The 29-year career of high profile police officer Chris Hurley is over after he was convicted and fined for assaulting a man on the Gold Coast in 2013.
The career of high profile police officer Chris Hurley is in tatters after he was convicted of assault on Friday.
Senior Sergeant Hurley was fined $900 and had convictions recorded at Southport Magistrates Court after being found guilty of assaulting Luke Cole during a roadside arrest in 2013.
Magistrate Chris Callaghan found Sen Sgt Hurley had unlawfully grabbed Mr Cole's throat during the incident at Robina Parkway in November 2013.
His decision to then produce his Taser during the incident was also deemed unlawful.
The court heard Hurley, who was acquitted of the manslaughter of Palm Island man Cameron Doomadgee in 2007, had been suffering from undiagnosed post-traumatic stress disorder at the time of the assault.
Hurley's barrister Stephen Zillman told the court his client's mental health had been in decline due to the publicity and notoriety he'd been forced to deal with after Mr Doomadgee's death.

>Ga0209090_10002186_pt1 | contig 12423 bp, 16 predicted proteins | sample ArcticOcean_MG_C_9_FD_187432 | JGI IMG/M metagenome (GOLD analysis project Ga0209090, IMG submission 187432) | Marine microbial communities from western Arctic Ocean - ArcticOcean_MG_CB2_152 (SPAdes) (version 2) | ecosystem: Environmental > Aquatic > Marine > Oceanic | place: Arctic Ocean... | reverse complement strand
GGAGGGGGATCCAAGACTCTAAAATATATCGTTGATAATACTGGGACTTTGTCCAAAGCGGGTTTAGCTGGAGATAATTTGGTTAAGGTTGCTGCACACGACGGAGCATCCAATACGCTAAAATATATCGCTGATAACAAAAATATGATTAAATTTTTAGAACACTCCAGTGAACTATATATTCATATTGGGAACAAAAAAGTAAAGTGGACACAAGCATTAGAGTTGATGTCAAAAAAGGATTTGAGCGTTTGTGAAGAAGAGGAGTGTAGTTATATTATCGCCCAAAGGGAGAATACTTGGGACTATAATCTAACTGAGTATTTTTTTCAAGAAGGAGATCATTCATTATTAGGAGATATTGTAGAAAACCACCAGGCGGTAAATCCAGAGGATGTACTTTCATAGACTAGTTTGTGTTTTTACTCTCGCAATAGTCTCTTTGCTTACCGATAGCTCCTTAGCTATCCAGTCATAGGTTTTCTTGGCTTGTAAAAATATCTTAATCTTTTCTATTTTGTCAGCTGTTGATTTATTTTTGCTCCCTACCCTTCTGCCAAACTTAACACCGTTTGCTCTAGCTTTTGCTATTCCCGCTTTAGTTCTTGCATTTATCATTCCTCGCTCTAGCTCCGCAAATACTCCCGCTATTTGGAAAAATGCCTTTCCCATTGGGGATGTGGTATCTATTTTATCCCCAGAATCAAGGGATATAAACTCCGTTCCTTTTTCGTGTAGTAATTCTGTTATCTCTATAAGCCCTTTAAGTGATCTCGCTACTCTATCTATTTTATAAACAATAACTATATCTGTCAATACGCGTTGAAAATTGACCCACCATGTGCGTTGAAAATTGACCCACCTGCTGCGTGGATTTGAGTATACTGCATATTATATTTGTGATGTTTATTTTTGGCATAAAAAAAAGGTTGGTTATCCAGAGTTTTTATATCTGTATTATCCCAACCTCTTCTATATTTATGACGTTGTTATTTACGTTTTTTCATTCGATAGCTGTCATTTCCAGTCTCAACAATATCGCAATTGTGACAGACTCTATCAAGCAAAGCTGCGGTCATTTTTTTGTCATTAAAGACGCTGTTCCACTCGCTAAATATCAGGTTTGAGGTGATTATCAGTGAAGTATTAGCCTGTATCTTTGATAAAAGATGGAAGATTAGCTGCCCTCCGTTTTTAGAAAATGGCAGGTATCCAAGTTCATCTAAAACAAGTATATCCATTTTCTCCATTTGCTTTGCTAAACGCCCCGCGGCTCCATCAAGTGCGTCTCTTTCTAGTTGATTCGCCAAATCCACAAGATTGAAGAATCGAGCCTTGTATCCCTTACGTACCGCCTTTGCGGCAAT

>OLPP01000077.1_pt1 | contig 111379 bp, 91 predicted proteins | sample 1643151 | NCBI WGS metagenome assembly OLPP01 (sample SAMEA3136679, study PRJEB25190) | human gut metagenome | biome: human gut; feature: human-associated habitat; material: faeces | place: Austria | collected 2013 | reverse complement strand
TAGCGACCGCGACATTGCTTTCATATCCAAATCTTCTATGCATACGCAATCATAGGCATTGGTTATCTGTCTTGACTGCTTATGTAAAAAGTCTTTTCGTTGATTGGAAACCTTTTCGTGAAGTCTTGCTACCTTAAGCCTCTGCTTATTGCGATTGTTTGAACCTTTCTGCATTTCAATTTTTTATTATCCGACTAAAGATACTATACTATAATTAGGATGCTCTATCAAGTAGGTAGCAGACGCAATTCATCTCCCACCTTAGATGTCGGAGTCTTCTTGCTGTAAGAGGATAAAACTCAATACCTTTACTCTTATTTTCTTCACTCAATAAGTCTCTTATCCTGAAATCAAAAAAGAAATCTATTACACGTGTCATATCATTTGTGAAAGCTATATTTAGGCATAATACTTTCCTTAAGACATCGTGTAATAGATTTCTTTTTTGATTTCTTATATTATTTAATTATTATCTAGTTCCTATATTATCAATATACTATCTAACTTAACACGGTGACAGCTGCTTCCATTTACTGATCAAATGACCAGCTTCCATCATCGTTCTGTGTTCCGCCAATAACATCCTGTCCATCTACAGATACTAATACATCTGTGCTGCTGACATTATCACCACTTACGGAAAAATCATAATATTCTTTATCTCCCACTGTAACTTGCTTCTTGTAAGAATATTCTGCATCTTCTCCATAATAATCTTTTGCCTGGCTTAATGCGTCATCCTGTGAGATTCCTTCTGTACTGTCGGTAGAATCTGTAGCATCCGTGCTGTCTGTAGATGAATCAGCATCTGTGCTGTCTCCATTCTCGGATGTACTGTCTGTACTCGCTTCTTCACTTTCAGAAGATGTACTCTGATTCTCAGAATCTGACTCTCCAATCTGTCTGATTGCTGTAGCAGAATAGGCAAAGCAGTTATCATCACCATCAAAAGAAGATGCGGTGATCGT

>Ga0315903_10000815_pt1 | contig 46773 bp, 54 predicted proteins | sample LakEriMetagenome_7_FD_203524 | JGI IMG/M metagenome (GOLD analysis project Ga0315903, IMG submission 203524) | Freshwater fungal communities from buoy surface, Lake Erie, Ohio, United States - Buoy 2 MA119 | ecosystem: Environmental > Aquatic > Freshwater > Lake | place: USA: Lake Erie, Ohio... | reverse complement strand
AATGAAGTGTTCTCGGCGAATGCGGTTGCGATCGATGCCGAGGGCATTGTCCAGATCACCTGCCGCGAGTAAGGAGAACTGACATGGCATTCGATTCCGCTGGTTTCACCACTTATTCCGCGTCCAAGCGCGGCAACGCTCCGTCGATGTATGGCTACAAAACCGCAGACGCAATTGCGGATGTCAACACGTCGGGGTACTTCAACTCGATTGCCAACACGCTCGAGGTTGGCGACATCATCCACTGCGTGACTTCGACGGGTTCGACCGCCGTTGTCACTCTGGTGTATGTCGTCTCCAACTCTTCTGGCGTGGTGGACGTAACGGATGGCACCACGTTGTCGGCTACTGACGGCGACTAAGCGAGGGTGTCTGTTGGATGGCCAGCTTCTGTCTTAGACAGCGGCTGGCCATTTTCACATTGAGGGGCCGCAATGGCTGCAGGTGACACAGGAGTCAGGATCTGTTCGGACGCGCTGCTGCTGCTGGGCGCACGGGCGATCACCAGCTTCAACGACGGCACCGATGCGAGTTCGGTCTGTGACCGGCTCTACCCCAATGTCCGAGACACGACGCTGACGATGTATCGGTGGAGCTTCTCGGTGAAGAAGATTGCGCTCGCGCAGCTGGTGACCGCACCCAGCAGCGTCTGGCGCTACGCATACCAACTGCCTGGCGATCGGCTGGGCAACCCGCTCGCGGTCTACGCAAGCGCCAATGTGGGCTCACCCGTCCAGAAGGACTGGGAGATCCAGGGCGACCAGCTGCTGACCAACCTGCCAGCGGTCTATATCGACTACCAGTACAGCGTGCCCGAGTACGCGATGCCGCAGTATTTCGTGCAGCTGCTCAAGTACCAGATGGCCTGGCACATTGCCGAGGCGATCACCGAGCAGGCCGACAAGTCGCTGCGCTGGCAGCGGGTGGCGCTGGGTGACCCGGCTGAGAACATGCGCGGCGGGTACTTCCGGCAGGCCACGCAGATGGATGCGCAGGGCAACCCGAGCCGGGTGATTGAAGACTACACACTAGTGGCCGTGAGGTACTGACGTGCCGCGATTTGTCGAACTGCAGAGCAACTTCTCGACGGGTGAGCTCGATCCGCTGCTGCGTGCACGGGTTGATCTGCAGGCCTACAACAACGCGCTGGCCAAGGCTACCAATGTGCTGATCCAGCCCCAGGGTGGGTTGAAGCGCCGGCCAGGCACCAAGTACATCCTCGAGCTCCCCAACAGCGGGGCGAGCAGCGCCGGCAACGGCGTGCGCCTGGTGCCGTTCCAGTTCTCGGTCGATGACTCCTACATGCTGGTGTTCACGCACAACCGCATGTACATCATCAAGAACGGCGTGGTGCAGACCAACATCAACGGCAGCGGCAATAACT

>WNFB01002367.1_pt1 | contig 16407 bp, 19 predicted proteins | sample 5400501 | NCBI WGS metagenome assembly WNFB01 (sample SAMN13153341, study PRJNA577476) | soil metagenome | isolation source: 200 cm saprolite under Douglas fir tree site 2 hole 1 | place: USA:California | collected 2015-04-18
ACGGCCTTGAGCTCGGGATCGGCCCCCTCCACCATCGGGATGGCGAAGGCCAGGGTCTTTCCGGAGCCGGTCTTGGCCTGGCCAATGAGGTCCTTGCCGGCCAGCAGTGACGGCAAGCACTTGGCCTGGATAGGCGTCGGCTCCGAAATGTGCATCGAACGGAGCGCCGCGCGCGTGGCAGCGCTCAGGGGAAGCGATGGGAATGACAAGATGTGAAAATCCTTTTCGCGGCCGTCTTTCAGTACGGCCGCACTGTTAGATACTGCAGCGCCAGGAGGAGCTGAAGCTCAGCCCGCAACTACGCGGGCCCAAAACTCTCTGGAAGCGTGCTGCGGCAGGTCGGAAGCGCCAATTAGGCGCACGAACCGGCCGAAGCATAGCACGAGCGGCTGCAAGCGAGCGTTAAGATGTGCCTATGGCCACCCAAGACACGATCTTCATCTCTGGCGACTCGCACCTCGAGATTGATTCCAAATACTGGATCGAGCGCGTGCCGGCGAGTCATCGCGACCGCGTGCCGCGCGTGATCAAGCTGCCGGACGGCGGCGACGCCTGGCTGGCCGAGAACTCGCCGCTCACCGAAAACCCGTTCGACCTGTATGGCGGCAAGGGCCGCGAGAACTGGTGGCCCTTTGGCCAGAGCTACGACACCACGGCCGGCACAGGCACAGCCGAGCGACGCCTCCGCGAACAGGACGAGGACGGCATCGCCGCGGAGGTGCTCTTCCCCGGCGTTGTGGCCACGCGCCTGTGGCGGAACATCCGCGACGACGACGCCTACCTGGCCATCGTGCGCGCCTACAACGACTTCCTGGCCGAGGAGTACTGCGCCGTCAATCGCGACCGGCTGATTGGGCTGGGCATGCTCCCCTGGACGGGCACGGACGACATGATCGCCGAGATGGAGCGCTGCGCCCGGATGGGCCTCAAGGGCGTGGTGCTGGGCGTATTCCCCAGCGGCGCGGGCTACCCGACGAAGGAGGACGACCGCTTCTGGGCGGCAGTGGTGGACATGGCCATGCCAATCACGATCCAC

His marriage had broken down earlier in 2013 and after being suspended without pay earlier this year, Hurley was now sleeping on his parents' floor and unable to obtain employment or social security benefits.
Mr Callaghan said despite the recording of convictions being likely to hinder Hurley's future employment prospects, the message needed to be sent that police cannot abuse their power.
"My view is police officers have to be deterred on behaving in the way you behaved on that day," he told the court.
Mr Cole welcomed the verdict and said it would give the public confidence that police would be held accountable for their actions.
"We can show our son now that not all these guys are bad," he said outside court.
Queensland Police Union president Ian Leavers slammed the Queensland Police Service for failing to support Hurley.
He said Hurley would never get a "fair go" and had been hung out to dry by his bosses despite 29 years of service.
"Police are in fear. Once you admit you have an issue or a psychological injury, you are banished and you're banished for a long time," Mr Leavers said outside court.
"Those right from the commissioner down need to put into practice what they are speaking. They say 'we support those with mental health and psychological injuries' ... that is complete and utter rubbish."
Mr Leavers said the union would explore its legal options in terms of possibly appealing Hurley's sentence.